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How will the economies of Central America and the Dominican Republic fare in 2023?

Specialized organizations, such as the Economic Commission for Latin America and the Caribbean (ECLAC), have warned that all subregions will show lower growth in 2023. 

In these forecasts, the Gross Domestic Product (GDP) of Central America will grow 4,2% in 2022, but in 2023 the variation will be 3%.

For the economies of the region, the low dynamism of the United States, the main trading partner and main source of family remittances to the countries, will affect both the external sector and private consumption.

The inflow of family remittances will continue to play a leading role in the economy of several countries in the region (Photo internet reproduction)

In this case, however, the decrease in the prices of basic goods would act in favor of these economies, since several of them are net importers of food and energy.

Also, the monetary authorities of each country have made their forecasts for the coming year.


In October, the Central Bank of Costa Rica (BCCR) revised downward economic growth for 2023, estimating it at 2.7%, that is, 0.5 points below the projection made in July (3.2%).

According to the entity, the Costa Rican economy will be marked in 2023 by low growth and inflation that may continue, for the second consecutive year, above the goal established by the Central Bank.


The Central Reserve Bank of El Salvador (BCR) forecasts that the country’s economy will grow between 2% and 3% in 2023, reflecting the impact of the slowdown in the world economy, offset by the dynamism of domestic demand. The financial institution stated that this “dynamism” will be driven “by public investment, better security conditions that favor consumption and private investment, as well as tourism.”


The Bank of Guatemala (Banguat) estimates a slight growth in 2023 of 4%, driven by domestic consumption and stability in exports, this despite the global economic slowdown due to international conflicts.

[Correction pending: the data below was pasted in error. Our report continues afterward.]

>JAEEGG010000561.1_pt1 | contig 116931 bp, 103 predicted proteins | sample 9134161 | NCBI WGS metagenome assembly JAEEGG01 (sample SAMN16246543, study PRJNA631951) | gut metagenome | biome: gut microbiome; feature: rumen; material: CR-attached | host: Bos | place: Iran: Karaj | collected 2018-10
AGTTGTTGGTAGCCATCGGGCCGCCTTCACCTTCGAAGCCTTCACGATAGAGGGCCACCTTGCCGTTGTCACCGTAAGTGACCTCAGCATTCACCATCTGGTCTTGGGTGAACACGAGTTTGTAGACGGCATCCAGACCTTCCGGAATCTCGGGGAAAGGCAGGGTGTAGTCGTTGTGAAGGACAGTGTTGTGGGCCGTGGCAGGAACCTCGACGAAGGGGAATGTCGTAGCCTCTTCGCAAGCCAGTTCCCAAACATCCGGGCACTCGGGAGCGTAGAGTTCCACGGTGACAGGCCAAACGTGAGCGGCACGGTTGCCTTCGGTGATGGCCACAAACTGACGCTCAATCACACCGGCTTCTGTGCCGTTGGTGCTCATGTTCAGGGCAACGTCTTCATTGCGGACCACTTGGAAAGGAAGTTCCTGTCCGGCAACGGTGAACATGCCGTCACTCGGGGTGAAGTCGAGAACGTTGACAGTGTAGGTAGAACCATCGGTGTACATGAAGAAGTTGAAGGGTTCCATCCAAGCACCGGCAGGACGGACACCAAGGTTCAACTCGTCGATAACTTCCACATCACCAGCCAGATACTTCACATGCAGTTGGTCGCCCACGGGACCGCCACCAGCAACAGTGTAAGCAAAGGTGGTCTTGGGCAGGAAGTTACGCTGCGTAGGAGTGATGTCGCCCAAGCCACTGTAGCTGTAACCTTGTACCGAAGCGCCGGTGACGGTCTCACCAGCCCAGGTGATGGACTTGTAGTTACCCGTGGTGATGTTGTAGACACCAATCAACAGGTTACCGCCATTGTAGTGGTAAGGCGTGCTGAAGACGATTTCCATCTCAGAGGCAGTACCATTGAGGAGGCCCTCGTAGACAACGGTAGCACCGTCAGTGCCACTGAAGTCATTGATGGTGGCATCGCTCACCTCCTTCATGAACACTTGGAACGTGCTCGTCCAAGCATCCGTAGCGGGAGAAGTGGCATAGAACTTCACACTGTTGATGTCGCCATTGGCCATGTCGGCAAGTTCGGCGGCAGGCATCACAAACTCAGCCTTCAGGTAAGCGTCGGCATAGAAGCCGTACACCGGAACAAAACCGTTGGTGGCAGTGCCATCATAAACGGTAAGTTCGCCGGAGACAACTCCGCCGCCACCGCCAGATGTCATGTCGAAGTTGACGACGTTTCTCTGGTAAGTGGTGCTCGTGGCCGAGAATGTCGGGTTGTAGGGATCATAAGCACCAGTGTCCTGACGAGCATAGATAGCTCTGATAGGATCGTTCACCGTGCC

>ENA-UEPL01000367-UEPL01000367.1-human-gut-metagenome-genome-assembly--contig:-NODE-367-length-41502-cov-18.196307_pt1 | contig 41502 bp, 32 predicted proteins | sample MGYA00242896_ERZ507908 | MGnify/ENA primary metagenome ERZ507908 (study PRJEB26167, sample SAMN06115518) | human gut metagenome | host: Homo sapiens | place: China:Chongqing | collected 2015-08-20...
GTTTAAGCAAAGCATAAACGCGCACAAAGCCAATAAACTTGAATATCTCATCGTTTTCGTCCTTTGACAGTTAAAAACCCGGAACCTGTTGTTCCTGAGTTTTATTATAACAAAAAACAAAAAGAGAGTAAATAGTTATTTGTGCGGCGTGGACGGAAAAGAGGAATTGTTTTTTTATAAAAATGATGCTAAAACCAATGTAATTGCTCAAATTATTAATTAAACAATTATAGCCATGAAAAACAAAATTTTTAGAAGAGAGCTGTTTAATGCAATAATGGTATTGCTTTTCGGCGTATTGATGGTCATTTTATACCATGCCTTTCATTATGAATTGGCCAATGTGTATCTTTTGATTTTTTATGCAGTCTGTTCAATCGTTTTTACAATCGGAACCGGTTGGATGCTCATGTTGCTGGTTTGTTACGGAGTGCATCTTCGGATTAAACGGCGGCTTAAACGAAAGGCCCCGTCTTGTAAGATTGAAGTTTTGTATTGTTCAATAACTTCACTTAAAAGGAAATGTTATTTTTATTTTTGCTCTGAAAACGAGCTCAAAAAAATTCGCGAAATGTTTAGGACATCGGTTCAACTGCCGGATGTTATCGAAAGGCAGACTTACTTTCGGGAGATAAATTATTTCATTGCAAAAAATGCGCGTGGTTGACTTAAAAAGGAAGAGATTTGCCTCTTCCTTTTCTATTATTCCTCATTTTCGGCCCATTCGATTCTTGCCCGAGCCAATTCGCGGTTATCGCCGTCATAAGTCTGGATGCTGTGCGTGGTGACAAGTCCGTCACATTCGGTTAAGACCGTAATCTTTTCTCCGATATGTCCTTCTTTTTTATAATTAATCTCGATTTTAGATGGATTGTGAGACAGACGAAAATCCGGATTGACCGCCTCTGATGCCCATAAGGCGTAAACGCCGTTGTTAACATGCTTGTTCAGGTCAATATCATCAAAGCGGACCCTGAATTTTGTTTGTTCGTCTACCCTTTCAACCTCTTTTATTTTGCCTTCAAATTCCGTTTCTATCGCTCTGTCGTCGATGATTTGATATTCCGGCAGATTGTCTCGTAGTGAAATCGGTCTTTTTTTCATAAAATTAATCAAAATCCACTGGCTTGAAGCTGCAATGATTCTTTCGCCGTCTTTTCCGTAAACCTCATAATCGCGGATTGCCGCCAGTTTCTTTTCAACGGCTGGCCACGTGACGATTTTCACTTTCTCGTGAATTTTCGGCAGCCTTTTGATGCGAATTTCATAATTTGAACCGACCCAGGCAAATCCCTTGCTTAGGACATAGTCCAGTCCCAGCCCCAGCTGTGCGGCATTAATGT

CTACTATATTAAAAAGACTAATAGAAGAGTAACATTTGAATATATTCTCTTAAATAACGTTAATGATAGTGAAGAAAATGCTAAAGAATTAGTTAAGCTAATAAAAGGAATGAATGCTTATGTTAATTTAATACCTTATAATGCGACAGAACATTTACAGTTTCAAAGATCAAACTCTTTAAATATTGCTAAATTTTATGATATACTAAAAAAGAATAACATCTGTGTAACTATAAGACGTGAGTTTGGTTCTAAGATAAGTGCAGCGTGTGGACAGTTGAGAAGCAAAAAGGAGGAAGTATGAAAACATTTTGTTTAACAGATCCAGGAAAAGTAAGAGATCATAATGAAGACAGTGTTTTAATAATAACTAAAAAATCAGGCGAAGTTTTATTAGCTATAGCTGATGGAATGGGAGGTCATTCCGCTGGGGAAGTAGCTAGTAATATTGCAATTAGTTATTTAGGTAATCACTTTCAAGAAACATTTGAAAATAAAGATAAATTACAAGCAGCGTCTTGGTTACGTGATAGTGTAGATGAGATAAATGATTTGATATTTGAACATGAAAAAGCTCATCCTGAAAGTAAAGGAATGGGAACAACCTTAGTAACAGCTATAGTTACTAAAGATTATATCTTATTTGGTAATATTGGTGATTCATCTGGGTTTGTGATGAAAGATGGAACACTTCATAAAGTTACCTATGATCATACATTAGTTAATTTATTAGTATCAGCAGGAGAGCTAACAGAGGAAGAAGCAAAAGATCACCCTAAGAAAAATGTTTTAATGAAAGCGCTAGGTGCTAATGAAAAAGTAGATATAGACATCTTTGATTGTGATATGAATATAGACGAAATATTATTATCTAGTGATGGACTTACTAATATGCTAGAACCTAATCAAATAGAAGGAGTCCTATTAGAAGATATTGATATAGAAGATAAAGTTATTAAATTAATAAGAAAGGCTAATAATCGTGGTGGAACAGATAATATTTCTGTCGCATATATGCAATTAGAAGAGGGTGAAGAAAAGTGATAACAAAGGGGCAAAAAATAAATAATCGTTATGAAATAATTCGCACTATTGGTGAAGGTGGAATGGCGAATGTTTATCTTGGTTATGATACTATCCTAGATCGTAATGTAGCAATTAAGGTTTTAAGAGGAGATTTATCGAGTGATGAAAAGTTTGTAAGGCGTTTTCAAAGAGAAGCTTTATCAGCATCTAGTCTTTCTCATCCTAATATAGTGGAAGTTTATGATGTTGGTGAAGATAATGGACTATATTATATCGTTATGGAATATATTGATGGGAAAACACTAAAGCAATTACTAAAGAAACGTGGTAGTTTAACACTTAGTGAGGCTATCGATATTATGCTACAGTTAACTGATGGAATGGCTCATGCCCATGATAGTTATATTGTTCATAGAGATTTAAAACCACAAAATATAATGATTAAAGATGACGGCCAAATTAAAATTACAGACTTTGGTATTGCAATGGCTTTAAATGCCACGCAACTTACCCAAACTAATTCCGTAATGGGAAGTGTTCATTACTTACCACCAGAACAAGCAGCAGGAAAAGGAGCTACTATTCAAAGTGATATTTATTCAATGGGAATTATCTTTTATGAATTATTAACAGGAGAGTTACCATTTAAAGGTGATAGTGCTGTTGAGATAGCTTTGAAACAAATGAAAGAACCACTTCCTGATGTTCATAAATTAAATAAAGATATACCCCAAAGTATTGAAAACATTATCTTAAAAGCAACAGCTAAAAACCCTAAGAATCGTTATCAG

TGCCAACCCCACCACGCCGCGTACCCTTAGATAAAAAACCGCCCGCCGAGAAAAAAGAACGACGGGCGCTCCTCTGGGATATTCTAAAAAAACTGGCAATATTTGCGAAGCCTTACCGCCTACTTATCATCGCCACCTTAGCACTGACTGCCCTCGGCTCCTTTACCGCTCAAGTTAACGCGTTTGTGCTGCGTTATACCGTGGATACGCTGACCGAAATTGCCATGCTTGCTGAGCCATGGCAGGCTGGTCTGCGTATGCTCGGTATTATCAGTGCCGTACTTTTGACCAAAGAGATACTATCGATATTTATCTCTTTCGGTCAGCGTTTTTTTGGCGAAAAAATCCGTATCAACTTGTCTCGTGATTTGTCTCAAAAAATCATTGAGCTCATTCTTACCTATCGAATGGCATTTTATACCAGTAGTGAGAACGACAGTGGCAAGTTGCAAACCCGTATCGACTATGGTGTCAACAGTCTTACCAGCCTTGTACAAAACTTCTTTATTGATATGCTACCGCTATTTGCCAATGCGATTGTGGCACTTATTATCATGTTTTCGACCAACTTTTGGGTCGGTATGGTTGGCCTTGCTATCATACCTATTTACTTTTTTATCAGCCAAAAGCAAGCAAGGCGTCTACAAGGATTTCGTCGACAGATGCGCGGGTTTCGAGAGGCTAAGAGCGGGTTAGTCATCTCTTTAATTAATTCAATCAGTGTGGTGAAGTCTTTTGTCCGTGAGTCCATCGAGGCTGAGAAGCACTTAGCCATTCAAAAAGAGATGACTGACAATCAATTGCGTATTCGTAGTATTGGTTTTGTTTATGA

The country’s internal consumption will benefit to a large extent from the flow of family remittances, sent mainly from the United States, which this year will close with a historical record equivalent to US$18.048 billion.


In the review that the Central Bank of Honduras (BCH) made in August, it established that GDP growth for 2022 will be between 4.0% and 4.5%, and for 2023 it will be 3.5% and 4.5%.

According to the Institute for Economic and Social Research (IEES) of the National Autonomous University of Honduras (Unah), the challenge that the government will have to face for next year is to guide public policy “to generate the necessary conditions to promote greater growth sustainable and inclusive economy.


The president of the Central Bank of Nicaragua, Ovidio Reyes, said GDP growth in 2022 will be 4.0%, the second consecutive year on the rise after three years of closing with a red balance.

In 2023, the Nicaraguan economy will grow between 3% and 4%, “in a world environment where world growth will be more timid and industrial economies will grow around 1%.”

Reyes said that for now the producers and the export sector of Nicaragua must “seek to have more gains in production volume to compensate for the moderation of prices.”


Looking to 2023, ECLAC forecasts that the Panamanian economy will grow by 4.2%, above the average for the region, which will be 1.3%. This percentage is due to the country’s low inflation, which stood at 1.5% year-on-year in November.

Economist Ernesto Bazán told local media that if 2022 was challenging, 2023 will be much more. “In the Panamanian case we have aggravating factors, we have the crisis of the pension system that becomes a check on the part of the risk rating agencies, and if we lose the investment grade, we will lose competition.”


ECLAC forecasts that the Dominican economy will expand by 4.6% in 2023, but government authorities forecast in the general budget for next year’s fiscal year that it will be 4.8%.

With these forecasts, the country will be one of those that will have the best performance in the face of the new risks imposed by inflation and the slowdown in global growth for 2023 forecast by specialized organizations.

With information from Bloomberg

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